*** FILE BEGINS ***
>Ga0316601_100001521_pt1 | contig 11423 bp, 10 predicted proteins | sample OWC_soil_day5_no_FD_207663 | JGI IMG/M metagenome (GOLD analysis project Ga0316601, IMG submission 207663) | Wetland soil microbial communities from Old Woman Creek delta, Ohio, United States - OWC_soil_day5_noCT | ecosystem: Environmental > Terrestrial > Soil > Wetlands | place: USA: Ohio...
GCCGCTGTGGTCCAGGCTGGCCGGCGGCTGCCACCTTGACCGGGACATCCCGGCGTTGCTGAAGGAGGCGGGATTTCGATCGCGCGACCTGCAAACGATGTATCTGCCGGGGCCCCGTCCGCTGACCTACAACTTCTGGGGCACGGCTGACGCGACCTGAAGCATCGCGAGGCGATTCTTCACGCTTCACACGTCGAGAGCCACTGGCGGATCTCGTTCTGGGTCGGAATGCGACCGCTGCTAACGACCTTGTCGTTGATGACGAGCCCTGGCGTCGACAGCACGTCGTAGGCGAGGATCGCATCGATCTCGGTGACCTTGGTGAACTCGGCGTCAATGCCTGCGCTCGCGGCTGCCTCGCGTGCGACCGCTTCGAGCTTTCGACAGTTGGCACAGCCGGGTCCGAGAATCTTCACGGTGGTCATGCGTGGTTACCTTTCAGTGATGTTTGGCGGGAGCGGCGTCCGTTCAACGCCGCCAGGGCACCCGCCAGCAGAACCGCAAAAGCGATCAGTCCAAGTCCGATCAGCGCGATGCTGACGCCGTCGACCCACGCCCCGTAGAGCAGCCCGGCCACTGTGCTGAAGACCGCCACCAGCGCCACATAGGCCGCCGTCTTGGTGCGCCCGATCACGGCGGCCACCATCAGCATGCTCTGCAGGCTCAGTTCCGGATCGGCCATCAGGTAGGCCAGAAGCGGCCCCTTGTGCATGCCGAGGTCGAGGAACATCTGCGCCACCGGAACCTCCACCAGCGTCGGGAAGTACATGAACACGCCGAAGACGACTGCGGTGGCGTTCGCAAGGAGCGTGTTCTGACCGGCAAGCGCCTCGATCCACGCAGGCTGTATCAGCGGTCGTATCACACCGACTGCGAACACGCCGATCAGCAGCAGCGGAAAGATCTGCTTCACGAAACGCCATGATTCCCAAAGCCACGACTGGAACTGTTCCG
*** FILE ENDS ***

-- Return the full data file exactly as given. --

>Ga0316601_100001521_pt1 | contig 11423 bp, 10 predicted proteins | sample OWC_soil_day5_no_FD_207663 | JGI IMG/M metagenome (GOLD analysis project Ga0316601, IMG submission 207663) | Wetland soil microbial communities from Old Woman Creek delta, Ohio, United States - OWC_soil_day5_noCT | ecosystem: Environmental > Terrestrial > Soil > Wetlands | place: USA: Ohio...
GCCGCTGTGGTCCAGGCTGGCCGGCGGCTGCCACCTTGACCGGGACATCCCGGCGTTGCTGAAGGAGGCGGGATTTCGATCGCGCGACCTGCAAACGATGTATCTGCCGGGGCCCCGTCCGCTGACCTACAACTTCTGGGGCACGGCTGACGCGACCTGAAGCATCGCGAGGCGATTCTTCACGCTTCACACGTCGAGAGCCACTGGCGGATCTCGTTCTGGGTCGGAATGCGACCGCTGCTAACGACCTTGTCGTTGATGACGAGCCCTGGCGTCGACAGCACGTCGTAGGCGAGGATCGCATCGATCTCGGTGACCTTGGTGAACTCGGCGTCAATGCCTGCGCTCGCGGCTGCCTCGCGTGCGACCGCTTCGAGCTTTCGACAGTTGGCACAGCCGGGTCCGAGAATCTTCACGGTGGTCATGCGTGGTTACCTTTCAGTGATGTTTGGCGGGAGCGGCGTCCGTTCAACGCCGCCAGGGCACCCGCCAGCAGAACCGCAAAAGCGATCAGTCCAAGTCCGATCAGCGCGATGCTGACGCCGTCGACCCACGCCCCGTAGAGCAGCCCGGCCACTGTGCTGAAGACCGCCACCAGCGCCACATAGGCCGCCGTCTTGGTGCGCCCGATCACGGCGGCCACCATCAGCATGCTCTGCAGGCTCAGTTCCGGATCGGCCATCAGGTAGGCCAGAAGCGGCCCCTTGTGCATGCCGAGGTCGAGGAACATCTGCGCCACCGGAACCTCCACCAGCGTCGGGAAGTACATGAACACGCCGAAGACGACTGCGGTGGCGTTCGCAAGGAGCGTGTTCTGACCGGCAAGCGCCTCGATCCACGCAGGCTGTATCAGCGGTCGTATCACACCGACTGCGAACACGCCGATCAGCAGCAGCGGAAAGATCTGCTTCACGAAACGCCATGATTCCCAAAGCCACGACTGGAACTGTTCCG